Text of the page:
- 91-150 days patient pays $630 / day co-pay up to $37,800
- 151 days or more not covered
Each benefit period starts with a deductible. As of 2015, the Part A deductible is $1,260. After the deductible, Part A coverage begins. If you are admitted into a hospital as an inpatient your coverage includes 100% of a semi-private room, meals, general nursing care, drugs that are part of your inpatient treatment, and other hospital supplies and services for 60 full days.
Now, 60-full days of 100% inpatient coverage is a lot of coverage. The average hospital stay for a person on Medicare is just 5.20-days. Long hospital stays become more common over the age of 80, but account for just 6% of hospital stays for Medicare beneficiaries according to studies done by AARP. However, if you think you can go into a hospital, pay your deductible and have no other healthcare related bills, you have missed the one thing that was missing when we listed the hospital services Part A covers. Go back to the previous paragraph and re-read that list………Not what’s missing? That’s right, it says nothing about your doctor fees.
Unless the doctor is an employee of the hospital, the doctor fees will be billed under Medicare Part B. In that case, you are responsible for a 20% co-pay. Now, there can be a lot of confusion over who is or who is not an employee of the hospital. One of the easiest ways to break it down is this: if you are billed for services directly from the hospital, it should be covered under Part A. If you receive a separate bill from your doctor, anesthesiologist or any other medical professionals, they will be covered under Part B and you will be responsible for the co-pay unless you have Medigap insurance.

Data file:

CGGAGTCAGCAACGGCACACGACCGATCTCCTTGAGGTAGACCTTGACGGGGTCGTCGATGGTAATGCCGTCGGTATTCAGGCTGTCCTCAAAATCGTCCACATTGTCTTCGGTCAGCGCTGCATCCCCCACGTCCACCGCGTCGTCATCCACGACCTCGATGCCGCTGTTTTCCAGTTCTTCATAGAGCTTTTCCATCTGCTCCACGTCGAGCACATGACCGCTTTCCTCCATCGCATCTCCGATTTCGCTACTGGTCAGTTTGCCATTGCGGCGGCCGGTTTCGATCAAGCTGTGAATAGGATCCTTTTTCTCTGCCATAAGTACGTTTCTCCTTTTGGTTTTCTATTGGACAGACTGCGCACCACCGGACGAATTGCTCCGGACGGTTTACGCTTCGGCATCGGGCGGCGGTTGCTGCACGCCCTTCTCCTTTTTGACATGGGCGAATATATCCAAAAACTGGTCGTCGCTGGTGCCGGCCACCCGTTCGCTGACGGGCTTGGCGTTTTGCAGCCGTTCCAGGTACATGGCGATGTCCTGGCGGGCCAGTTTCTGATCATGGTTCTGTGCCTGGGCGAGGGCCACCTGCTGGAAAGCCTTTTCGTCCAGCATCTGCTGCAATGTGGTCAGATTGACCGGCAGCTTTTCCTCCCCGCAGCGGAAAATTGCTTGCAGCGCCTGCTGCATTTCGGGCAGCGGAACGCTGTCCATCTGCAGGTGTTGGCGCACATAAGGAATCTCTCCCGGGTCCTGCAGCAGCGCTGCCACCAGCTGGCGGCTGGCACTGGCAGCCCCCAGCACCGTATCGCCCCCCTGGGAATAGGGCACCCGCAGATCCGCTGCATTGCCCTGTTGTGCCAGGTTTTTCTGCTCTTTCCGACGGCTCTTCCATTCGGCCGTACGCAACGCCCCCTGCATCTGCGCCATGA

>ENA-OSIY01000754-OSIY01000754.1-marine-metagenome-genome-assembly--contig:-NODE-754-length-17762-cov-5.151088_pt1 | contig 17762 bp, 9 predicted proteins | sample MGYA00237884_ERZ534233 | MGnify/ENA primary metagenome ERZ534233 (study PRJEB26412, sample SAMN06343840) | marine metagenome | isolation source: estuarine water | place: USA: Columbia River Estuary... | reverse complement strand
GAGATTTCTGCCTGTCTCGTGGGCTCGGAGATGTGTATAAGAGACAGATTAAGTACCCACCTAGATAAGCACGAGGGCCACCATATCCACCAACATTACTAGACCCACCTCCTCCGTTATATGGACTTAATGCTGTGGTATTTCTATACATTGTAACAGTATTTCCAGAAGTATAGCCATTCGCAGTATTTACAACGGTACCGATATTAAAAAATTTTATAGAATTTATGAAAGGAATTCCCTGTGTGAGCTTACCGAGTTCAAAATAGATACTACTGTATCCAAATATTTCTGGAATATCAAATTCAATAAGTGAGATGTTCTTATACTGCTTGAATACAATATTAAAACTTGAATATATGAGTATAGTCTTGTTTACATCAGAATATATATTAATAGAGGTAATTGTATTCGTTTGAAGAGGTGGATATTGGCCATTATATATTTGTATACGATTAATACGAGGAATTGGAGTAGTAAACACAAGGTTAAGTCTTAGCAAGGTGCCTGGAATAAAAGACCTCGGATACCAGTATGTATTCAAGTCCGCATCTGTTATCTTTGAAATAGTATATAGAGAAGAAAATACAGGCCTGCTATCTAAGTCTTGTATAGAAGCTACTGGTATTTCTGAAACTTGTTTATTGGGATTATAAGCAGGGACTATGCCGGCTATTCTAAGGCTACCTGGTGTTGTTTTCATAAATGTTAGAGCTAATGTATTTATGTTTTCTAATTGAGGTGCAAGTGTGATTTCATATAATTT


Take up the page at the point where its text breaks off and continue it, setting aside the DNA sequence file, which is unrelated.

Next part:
You are in a car accident and have internal injuries. As part of the treatment you must have surgery to remove your spleen. You are admitted to the hospital on September 01 and are discharged after five days. Your benefit period lasts for 60-days from the day you were admitted into the hospital. If you end up back into the hospital or a skilled nursing facility before those 60-days have passed, it is part of the same benefit period and no new deductible is required.
Skilled Nursing Facility Benefit (SNF)